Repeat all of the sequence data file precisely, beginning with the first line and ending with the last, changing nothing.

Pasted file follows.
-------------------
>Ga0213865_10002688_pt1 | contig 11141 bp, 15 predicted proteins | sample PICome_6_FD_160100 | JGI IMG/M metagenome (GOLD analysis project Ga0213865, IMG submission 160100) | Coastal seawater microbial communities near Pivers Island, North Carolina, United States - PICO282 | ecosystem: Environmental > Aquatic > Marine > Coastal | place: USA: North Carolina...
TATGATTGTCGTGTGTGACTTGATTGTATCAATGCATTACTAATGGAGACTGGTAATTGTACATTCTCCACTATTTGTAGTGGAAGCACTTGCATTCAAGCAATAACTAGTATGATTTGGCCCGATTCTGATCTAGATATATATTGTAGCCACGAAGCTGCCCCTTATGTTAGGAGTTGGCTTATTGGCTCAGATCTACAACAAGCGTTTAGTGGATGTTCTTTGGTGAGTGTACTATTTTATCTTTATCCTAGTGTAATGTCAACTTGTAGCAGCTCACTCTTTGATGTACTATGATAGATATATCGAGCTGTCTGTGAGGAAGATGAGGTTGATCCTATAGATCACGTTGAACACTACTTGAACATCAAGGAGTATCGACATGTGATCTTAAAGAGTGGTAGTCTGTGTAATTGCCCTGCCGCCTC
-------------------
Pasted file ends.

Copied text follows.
>Ga0213865_10002688_pt1 | contig 11141 bp, 15 predicted proteins | sample PICome_6_FD_160100 | JGI IMG/M metagenome (GOLD analysis project Ga0213865, IMG submission 160100) | Coastal seawater microbial communities near Pivers Island, North Carolina, United States - PICO282 | ecosystem: Environmental > Aquatic > Marine > Coastal | place: USA: North Carolina...
TATGATTGTCGTGTGTGACTTGATTGTATCAATGCATTACTAATGGAGACTGGTAATTGTACATTCTCCACTATTTGTAGTGGAAGCACTTGCATTCAAGCAATAACTAGTATGATTTGGCCCGATTCTGATCTAGATATATATTGTAGCCACGAAGCTGCCCCTTATGTTAGGAGTTGGCTTATTGGCTCAGATCTACAACAAGCGTTTAGTGGATGTTCTTTGGTGAGTGTACTATTTTATCTTTATCCTAGTGTAATGTCAACTTGTAGCAGCTCACTCTTTGATGTACTATGATAGATATATCGAGCTGTCTGTGAGGAAGATGAGGTTGATCCTATAGATCACGTTGAACACTACTTGAACATCAAGGAGTATCGACATGTGATCTTAAAGAGTGGTAGTCTGTGTAATTGCCCTGCCGCCTC